Five O’Clock Sharp in the Bullring
Miguel Ángel Aguilar
Translated by Lorin Stein
to the issue 8 page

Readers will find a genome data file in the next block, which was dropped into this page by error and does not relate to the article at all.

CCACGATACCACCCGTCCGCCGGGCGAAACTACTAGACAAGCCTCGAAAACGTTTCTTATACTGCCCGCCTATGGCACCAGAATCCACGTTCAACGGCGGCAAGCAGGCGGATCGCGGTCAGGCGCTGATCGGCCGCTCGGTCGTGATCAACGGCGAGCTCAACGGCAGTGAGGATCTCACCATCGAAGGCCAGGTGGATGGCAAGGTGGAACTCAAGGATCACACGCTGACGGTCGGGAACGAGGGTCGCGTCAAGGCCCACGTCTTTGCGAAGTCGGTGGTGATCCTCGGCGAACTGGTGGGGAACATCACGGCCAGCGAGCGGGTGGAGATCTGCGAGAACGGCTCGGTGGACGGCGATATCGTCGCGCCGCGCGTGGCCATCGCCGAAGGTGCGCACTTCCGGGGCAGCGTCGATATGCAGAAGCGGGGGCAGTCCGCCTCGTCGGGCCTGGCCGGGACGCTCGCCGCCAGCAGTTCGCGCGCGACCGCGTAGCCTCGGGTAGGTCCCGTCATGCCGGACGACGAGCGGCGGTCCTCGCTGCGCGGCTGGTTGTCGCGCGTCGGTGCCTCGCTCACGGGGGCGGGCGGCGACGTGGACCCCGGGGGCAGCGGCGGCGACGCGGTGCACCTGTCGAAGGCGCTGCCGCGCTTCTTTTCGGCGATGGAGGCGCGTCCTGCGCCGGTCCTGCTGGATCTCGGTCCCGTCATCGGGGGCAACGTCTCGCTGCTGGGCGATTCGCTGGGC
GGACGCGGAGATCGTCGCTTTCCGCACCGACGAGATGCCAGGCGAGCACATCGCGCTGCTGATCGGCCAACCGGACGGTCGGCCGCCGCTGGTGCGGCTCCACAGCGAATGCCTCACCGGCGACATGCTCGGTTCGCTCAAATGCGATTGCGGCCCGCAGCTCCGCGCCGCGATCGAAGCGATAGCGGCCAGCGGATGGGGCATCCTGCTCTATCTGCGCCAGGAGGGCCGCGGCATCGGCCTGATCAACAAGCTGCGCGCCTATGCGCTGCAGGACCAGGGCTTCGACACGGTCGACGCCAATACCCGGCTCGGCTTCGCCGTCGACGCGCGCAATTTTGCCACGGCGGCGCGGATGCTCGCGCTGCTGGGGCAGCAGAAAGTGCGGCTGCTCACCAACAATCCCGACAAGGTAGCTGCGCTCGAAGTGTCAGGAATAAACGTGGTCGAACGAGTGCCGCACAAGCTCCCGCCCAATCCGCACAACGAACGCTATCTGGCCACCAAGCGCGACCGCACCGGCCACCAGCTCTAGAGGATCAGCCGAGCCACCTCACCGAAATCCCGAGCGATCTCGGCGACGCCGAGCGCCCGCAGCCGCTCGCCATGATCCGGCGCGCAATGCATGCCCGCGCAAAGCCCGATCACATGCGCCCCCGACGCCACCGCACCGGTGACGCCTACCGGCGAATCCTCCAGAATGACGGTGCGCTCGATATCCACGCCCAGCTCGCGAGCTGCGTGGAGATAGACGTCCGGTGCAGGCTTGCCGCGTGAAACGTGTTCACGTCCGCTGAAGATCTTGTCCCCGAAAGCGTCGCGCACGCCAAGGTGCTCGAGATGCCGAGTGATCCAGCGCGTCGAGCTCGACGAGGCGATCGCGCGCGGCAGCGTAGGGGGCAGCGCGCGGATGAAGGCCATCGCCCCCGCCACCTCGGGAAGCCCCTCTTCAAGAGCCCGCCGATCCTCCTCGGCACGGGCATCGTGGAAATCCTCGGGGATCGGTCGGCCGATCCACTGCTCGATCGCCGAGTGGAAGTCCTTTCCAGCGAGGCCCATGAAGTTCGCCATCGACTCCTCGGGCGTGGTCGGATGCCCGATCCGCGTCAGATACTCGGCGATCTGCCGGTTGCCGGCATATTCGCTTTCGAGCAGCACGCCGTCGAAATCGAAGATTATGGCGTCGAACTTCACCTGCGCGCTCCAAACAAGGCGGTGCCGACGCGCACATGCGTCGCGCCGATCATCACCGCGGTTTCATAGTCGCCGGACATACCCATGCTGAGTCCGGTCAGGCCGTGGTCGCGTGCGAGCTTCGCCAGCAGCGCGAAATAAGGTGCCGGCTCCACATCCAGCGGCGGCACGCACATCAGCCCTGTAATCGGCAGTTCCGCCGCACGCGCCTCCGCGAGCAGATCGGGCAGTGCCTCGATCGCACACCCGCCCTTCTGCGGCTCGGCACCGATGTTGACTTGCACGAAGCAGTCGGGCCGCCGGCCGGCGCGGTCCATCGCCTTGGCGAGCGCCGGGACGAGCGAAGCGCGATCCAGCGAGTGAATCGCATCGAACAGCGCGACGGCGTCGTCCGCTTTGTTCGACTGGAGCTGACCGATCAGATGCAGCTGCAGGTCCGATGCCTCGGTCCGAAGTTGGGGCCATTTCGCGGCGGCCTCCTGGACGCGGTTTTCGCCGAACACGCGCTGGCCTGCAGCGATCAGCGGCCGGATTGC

It was according to Greenwich Time exactly five o'clock in the afternoon, the same hour as in García Lorca's "Lament for the death of Ignacio Sánchez Mejías". (At the Plaza Monumental the clock was set for seven because of daylight savings time.) At the correct moment, the president, the supreme authority in the plaza, let his white handkerchief float down over the railing of his box, at which signal the clarinets and timbales began to play, the gate opened, and the three matadors began the paseíllo, followed by the subalterns, picadors, monosabios, areneros and the team of mules. They crossed the center of the ring to the foot of the president’s stand, saluting and demonstrating that they were all in fine condition. The packed plaza was quiet. At that moment the crowd rose, and, as a single entity, broke into a torrential, passionate ovation that seemed to go on forever. Stepping into the ring, José Tomás responded with grace, beckoning to his fellow matadors in the ring so that they could share in the applause. The mounted alguacillos cleared the plaza, the bullpen opened, and out came the first bull of the evening, fought by Finito de Córdoba. Then it was José Tomás' turn and the delirium began.